For part 2 of our “Canned Museum Beer” series, we bring you Virgil Marti‘s 1997 “Beer Can Library” wallpaper installation.
This is called Beer Can Library. It’s a four color screen print reproduction of my beer can collection from when I was a teenager.
… I started with a formal idea of the tradition of trompe l’oeil wallpapers where oftentimes it would be a library. Wallpaper that would look like shelves and books. You put it up and it makes it look like you have a great big library. But I was taking my collection of beer cans and applying that to that idea.
I liked that this piece could function as a sort of removed self portrait in a way. It wasn’t really my beer can collection. But it could have actually been any boy of my era’s beer can collection. There was something sort of personal and generic about it at the same time which is really interesting to me.
This is the entire print. It goes on for 33 feet before it starts over. It’s all alphabetized and it goes from domestic cans to European cans to oversized cans, and then it repeats again — and they are actual sized…
In addition to the intentions that Marti stipulated to above, he is also placing a more disreputable type of collection into a museum context. What makes beer can collections so disreputable?
[More images and further thoughts on Marti’s “Beer Can Library,” after the fold…]
2 beer cans
When Willem de Kooning said of art dealer, Leo Castelli that “you could give that son-of-a-bitch two beer cans and he could sell them,” he used beer cans as a hyperbolic metaphor. Beer cans = the worst art ever.
Beer Can Collections
If de Kooning thought couple of beer cans were the opposite of art, what might he think of Marti’s extensive Beer Can Library?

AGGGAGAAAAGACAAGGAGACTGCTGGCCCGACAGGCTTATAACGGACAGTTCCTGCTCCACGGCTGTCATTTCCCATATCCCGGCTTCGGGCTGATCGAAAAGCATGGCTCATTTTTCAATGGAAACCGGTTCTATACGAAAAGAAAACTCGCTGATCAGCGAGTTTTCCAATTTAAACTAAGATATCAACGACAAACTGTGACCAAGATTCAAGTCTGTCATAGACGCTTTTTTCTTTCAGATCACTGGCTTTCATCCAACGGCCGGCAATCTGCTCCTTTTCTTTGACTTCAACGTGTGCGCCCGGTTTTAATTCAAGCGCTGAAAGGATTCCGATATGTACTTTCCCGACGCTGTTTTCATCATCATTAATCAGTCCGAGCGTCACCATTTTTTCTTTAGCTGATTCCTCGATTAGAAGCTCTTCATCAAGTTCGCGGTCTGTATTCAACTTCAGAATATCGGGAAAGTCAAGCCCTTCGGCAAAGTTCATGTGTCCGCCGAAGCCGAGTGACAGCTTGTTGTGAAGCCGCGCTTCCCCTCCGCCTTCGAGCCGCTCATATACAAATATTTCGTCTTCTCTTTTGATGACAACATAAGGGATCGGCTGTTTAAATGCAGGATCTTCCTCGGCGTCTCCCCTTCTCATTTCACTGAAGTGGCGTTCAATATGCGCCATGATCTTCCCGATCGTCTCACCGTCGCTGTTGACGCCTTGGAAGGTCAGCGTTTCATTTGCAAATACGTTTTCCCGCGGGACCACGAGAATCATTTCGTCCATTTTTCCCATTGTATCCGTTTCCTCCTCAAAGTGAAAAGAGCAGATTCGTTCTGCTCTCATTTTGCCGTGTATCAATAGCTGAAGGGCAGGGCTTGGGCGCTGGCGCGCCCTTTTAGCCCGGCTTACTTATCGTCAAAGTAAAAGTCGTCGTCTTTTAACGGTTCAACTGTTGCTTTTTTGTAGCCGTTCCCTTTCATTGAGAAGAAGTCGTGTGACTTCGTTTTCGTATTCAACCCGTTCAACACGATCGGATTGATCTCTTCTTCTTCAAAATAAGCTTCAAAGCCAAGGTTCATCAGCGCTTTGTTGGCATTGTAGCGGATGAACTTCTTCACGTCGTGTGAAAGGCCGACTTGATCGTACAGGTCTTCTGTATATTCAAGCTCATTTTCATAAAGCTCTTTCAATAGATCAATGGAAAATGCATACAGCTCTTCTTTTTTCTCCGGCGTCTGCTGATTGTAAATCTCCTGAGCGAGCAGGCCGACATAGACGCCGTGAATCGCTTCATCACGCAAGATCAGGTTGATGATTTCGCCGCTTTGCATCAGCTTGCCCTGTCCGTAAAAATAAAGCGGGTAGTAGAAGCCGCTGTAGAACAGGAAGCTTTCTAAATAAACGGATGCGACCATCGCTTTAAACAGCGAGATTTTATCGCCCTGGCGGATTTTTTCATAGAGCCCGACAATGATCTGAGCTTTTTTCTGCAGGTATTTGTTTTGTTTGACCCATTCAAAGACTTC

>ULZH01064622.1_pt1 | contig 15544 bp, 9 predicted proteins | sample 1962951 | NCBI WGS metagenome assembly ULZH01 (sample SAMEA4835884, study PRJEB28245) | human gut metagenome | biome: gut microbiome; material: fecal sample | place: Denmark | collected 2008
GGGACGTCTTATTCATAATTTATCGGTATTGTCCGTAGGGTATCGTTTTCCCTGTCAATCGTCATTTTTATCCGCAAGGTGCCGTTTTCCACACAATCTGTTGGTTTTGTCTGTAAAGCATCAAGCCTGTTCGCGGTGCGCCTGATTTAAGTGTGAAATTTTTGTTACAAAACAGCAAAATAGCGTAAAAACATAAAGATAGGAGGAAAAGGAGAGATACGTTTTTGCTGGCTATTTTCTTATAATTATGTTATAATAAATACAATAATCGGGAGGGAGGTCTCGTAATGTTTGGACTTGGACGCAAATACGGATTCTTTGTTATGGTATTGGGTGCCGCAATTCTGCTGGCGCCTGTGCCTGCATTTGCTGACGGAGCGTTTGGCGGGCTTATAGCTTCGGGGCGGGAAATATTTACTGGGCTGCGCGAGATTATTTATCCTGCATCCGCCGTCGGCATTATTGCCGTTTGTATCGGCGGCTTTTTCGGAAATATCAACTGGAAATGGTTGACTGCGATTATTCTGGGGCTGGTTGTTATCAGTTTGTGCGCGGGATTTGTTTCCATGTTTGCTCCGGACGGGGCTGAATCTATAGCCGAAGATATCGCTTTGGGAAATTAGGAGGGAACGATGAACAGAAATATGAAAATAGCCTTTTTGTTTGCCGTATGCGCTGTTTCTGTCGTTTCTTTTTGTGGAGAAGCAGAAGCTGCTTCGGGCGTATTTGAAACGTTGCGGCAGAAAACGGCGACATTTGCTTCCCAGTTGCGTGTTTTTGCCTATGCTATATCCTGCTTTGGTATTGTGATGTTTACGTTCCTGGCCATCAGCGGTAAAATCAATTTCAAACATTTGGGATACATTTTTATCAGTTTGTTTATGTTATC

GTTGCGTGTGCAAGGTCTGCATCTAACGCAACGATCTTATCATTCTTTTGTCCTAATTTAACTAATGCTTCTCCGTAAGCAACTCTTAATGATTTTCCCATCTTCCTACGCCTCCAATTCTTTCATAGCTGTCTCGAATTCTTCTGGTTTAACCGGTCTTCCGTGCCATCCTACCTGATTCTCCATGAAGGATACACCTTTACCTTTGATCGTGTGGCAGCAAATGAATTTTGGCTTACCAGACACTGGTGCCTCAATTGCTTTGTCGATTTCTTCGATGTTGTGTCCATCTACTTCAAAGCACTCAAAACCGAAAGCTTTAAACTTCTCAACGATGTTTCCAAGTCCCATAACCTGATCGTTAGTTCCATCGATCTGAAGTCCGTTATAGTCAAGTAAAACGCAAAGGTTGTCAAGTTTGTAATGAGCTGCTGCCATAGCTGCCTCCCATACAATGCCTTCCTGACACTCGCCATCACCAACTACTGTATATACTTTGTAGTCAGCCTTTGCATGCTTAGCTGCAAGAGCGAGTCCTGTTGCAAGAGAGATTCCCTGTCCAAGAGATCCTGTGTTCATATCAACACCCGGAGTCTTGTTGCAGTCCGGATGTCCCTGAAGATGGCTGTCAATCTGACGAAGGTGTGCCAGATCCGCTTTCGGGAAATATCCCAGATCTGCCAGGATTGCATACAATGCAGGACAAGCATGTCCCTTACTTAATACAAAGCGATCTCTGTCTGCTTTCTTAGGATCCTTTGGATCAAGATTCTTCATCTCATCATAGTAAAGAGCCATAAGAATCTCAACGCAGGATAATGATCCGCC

Usually, the beer collections that we mention are not exhibited in museums. (Although, there is a Beer Can Museum.)
”Beer Can Library” in the front gallery is another wallpaper-style installation, this one with images of hundreds of beer cans meticulously lined up on shelves. The cans really exist. The artist and his father collected them over years as a shared project, a hard-to-find bond of mutual interest, and they are still stored in the basement of his parents’ home.
Holland Cotter, Art in Review – Virgil Marti
New York Times, 1999
In one way, the beer-can wallpaper appears to be a droll comment on taste and tackiness. But he collected those cans as an adolescent in a bonding exercise with his aeronautical-engineer father. So the image might really be a celebration of the objects, however humble, that connect us and give us pleasure.Eils Lotozo, Art or design? Blurring the line Blurring boundaries between art, design
The thing about a huge collection of beer cans, that gives one pause is that it can be read a tangible record of (the collector’s) alcoholic consumption.
Teenagers as beer can collectors
What did Marti mean when he stated (in the first quote at the top of this post) that the beer can collection was not really his? According to the quotes above, he and his father collecting the cans together.
I think what he meant was that he did not personally drink all those beers. (Because that would have been, you know, disreputable.) And yet he goes on to say that this “could have actually been any boy of my era’s beer can collection.”
Pruitt and Early‘s 1998 series Sculpture(s) for teenage boys showed beer cans with decals in various arrangements.
The early work of Tim Gardner gives us a similar glimpse into the less curatorial basis for adolescent beer can collecting.
Which is not to suggest that all beer can collections are proof of alcoholism or teenage binge drinking. Plenty of non-alcoholic guys collect beer cans simply because they like the graphics on the cans.
The cans represent the vast collection that Marti and his father collected years ago when Marti was growing up near St. Louis, Missouri. “I try to find beauty in those things I’ve been told aren’t beautiful anymore,” Mr. Marti explained to the Philadelphia City Paper. He also admitted that he wanted to make an ironic comment on “yuppies who thought microbrews were the new wine.”
Duane Swierczynski, The Big Book o’ Beer:
Everything You Ever Wanted to Know About the Greatest Beverage on Earth
But even the soberest and most aesthetically astute collector may start to seem like a hoarder if his collection grows too large.
I was consciously thinking that I have this big collection of beer cans that some day I will have to store. If I made an image of them it would be a way to condense the collection and make it smaller. Then I could give prints away to people, but I would still have it for myself.
Virgil Marti, in a 2011 interview with Lauren Nye